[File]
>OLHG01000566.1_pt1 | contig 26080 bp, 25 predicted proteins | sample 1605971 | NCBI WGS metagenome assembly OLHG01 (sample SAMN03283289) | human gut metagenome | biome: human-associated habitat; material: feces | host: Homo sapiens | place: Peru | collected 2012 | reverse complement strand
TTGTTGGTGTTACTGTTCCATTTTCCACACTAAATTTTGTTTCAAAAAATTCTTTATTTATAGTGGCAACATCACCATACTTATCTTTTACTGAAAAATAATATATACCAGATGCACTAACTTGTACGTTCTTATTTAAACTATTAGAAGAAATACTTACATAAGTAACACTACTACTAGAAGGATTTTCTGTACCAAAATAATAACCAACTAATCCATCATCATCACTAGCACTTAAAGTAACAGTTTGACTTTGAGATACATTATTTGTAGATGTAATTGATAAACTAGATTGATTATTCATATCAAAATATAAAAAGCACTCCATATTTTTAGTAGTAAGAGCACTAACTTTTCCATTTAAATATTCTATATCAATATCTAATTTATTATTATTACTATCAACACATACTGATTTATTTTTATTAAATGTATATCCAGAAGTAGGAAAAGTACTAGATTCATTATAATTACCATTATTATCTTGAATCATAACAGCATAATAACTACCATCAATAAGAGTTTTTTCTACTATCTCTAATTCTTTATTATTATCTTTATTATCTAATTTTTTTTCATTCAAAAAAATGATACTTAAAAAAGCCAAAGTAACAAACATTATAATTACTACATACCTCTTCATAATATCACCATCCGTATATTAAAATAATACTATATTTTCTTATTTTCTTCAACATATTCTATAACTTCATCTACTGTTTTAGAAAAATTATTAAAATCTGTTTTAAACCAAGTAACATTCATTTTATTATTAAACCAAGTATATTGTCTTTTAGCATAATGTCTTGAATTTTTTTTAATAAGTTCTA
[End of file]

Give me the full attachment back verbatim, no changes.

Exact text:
>OLHG01000566.1_pt1 | contig 26080 bp, 25 predicted proteins | sample 1605971 | NCBI WGS metagenome assembly OLHG01 (sample SAMN03283289) | human gut metagenome | biome: human-associated habitat; material: feces | host: Homo sapiens | place: Peru | collected 2012 | reverse complement strand
TTGTTGGTGTTACTGTTCCATTTTCCACACTAAATTTTGTTTCAAAAAATTCTTTATTTATAGTGGCAACATCACCATACTTATCTTTTACTGAAAAATAATATATACCAGATGCACTAACTTGTACGTTCTTATTTAAACTATTAGAAGAAATACTTACATAAGTAACACTACTACTAGAAGGATTTTCTGTACCAAAATAATAACCAACTAATCCATCATCATCACTAGCACTTAAAGTAACAGTTTGACTTTGAGATACATTATTTGTAGATGTAATTGATAAACTAGATTGATTATTCATATCAAAATATAAAAAGCACTCCATATTTTTAGTAGTAAGAGCACTAACTTTTCCATTTAAATATTCTATATCAATATCTAATTTATTATTATTACTATCAACACATACTGATTTATTTTTATTAAATGTATATCCAGAAGTAGGAAAAGTACTAGATTCATTATAATTACCATTATTATCTTGAATCATAACAGCATAATAACTACCATCAATAAGAGTTTTTTCTACTATCTCTAATTCTTTATTATTATCTTTATTATCTAATTTTTTTTCATTCAAAAAAATGATACTTAAAAAAGCCAAAGTAACAAACATTATAATTACTACATACCTCTTCATAATATCACCATCCGTATATTAAAATAATACTATATTTTCTTATTTTCTTCAACATATTCTATAACTTCATCTACTGTTTTAGAAAAATTATTAAAATCTGTTTTAAACCAAGTAACATTCATTTTATTATTAAACCAAGTATATTGTCTTTTAGCATAATGTCTTGAATTTTTTTTAATAAGTTCTA